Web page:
Question: Don’t you think lots of people who aren’t much sympathetic to al-Qaeda now will be motivated to attack U.S. interests, including in this country, to avenge what everyone from the Pope in Rome to the radical left see as an illegal, immoral, unjustifiable war on Iraq?

Bush can’t answer (maybe cannot even hear) that question. But his key advisors can. “We know there will be a backlash, more anger, hate and violence in the world, including here at home,” they’ll be apt to say. “But we think it’s worth it. We’re going to reorganize Southwest Asia and the Arab world, in this New American Century, according to our plans. We have the military strength to challenge all enemies, including terrorists, and to protect our Homeland from foreign terrorists and their local supporters (like those protesting war on Iraq) through appropriate security measures. We’re thinking big, we’re thinking out of the box, we’re thinking God’s Plan, we’re thinking Full Spectrum Dominance, we’re thinking Europe and Japan over a barrel for decades to come. What’s another 9/11 or two compared to that victory, that our children will sing about?”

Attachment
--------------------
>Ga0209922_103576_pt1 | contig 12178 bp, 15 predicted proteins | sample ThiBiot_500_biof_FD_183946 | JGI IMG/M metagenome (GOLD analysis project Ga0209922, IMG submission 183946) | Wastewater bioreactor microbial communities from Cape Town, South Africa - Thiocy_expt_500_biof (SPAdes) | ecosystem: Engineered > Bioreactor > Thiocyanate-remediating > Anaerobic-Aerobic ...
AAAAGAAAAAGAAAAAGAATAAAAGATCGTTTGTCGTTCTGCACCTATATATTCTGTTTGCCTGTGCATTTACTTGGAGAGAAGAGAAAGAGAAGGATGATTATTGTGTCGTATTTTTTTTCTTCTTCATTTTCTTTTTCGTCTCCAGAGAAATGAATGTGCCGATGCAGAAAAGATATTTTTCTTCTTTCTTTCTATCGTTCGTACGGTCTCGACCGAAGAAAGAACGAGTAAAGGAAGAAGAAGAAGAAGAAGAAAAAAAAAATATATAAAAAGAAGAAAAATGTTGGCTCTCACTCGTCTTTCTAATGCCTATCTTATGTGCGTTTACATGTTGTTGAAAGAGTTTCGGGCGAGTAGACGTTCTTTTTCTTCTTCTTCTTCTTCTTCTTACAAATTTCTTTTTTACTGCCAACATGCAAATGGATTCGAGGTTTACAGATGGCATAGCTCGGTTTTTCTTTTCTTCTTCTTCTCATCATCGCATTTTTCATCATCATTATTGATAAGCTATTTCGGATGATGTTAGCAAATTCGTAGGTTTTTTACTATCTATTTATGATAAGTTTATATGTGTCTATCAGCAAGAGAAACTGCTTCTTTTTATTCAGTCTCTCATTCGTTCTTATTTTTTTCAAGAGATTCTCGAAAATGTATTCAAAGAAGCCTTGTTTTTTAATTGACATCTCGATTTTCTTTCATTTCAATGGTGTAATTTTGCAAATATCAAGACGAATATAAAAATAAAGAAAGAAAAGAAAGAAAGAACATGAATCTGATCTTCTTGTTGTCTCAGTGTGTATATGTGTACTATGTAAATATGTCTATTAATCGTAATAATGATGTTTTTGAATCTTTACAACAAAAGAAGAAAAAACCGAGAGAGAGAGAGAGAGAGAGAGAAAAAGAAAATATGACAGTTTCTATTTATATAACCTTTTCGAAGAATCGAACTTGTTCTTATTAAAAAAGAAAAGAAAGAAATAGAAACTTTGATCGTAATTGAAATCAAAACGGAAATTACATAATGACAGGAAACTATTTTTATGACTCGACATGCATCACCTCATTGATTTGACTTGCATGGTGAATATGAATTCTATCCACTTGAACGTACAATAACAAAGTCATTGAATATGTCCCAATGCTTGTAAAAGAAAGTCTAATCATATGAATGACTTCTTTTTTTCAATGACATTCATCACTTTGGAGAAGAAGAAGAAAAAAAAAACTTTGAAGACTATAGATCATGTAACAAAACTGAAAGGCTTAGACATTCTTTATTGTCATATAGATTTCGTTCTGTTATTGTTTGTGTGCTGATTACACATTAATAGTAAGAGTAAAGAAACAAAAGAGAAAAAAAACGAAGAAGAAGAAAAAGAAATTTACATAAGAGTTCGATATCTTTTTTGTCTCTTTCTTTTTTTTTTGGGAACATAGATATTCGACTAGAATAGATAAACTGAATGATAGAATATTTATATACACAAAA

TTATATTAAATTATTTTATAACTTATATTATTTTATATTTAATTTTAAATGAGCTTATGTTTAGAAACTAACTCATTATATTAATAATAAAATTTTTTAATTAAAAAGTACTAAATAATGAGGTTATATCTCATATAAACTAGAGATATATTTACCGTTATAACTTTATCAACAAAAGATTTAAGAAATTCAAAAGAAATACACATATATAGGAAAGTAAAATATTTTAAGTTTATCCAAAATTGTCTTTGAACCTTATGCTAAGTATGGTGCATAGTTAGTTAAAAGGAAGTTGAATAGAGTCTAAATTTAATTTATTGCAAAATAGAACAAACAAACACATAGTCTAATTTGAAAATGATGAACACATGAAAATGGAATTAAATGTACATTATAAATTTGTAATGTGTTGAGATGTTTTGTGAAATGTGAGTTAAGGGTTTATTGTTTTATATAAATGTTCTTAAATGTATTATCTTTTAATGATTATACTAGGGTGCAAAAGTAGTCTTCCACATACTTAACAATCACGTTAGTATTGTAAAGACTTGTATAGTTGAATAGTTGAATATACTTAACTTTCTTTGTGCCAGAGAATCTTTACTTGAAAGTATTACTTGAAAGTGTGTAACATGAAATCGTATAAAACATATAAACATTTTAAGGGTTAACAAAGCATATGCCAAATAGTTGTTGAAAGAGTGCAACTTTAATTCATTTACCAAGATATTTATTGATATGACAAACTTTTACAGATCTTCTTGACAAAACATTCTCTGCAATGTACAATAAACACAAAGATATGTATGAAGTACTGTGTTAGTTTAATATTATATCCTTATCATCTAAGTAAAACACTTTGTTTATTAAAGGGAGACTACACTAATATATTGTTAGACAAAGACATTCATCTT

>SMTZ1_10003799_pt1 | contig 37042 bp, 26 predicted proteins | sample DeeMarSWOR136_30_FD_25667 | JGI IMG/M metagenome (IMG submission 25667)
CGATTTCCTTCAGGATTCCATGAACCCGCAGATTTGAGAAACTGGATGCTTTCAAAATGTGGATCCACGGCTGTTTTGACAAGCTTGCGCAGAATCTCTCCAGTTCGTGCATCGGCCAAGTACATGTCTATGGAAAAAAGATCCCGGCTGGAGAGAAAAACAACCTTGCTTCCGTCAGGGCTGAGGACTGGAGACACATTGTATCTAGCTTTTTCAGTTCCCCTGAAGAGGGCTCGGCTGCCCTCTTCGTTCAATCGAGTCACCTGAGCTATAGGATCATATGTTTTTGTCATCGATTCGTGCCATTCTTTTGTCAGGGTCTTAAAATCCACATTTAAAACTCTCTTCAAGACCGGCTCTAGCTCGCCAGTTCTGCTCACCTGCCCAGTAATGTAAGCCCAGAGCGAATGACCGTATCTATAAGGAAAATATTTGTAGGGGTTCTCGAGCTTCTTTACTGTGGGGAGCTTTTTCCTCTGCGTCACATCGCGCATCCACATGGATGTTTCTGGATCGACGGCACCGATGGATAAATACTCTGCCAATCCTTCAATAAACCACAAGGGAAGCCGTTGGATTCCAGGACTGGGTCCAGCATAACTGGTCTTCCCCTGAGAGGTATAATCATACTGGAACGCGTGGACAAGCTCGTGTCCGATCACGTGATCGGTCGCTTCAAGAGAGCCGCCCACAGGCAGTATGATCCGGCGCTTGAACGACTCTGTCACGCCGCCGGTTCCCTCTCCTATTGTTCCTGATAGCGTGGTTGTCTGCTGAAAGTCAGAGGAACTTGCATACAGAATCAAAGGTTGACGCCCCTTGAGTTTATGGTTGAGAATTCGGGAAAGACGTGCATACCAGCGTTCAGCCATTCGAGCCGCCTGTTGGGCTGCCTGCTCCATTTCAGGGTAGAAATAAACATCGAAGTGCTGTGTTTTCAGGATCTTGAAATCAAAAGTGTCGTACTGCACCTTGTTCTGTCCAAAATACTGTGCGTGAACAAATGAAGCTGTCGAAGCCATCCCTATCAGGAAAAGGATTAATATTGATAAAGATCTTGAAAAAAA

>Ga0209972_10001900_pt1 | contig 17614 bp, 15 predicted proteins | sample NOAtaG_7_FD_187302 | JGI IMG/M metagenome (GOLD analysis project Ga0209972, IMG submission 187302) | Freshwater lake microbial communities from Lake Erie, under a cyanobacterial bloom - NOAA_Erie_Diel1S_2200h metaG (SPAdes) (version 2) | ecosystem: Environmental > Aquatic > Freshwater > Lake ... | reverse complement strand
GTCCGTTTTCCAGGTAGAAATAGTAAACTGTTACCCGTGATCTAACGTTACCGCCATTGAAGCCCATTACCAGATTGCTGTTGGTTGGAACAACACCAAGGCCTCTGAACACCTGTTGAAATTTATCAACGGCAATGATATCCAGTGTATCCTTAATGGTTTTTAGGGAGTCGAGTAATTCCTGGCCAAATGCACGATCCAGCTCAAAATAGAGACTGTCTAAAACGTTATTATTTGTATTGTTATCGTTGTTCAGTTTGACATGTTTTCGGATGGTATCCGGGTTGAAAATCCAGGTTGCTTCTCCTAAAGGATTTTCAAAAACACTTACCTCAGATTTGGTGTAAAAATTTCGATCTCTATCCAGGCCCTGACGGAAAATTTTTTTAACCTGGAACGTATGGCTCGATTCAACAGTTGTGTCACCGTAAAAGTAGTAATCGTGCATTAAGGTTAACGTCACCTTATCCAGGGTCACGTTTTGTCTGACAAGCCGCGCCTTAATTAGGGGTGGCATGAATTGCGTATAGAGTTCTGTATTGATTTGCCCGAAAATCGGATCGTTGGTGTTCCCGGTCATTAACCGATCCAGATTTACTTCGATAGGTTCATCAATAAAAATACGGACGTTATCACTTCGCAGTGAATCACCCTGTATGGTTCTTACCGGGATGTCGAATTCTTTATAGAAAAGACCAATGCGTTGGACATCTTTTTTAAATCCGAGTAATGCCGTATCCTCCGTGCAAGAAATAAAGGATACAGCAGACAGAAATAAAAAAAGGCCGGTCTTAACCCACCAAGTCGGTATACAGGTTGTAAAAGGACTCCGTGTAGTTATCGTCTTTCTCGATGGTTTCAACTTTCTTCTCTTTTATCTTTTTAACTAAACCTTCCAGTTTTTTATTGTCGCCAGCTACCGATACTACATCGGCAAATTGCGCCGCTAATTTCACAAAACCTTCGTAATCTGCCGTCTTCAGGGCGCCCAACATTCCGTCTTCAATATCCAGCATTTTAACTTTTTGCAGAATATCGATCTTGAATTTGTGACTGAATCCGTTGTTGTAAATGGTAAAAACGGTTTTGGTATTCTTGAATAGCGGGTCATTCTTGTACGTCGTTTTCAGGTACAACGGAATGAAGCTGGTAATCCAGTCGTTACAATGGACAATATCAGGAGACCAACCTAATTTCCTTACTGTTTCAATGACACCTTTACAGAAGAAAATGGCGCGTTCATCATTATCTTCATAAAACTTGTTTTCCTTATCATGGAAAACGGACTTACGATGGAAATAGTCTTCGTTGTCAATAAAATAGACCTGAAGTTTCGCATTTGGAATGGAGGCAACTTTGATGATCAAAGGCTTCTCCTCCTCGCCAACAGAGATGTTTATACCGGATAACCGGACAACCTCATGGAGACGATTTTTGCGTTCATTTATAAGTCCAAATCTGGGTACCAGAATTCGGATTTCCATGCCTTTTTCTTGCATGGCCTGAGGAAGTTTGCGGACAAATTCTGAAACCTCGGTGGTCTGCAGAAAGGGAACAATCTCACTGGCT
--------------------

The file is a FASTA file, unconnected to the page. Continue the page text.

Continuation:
White House Communications Director Dan Bartlett (who must have a very challenging job) told the Washington Post March 7 that in Bush’s news conference “the public will see the thought and care and attention [Bush has] given to a lot of the different questions that are being asked about the diplomatic side and the military side and the potential post-Iraq issue. These are all legitimate questions that he has answers for and wants to talk about.” But Bush didn’t.

Barlett also said that the Bush White House holds fewer news conferences than some administrations because “if you have a message you’re trying to deliver, a news conference can go in a different direction.” (That is, if there is some chance it won’t be a mere opportunity for propaganda but a genuine question and answer session—as is actually suggested by the term “press conference.”) “In this case, we know what the questions are going to be, and those are the ones we want to answer.”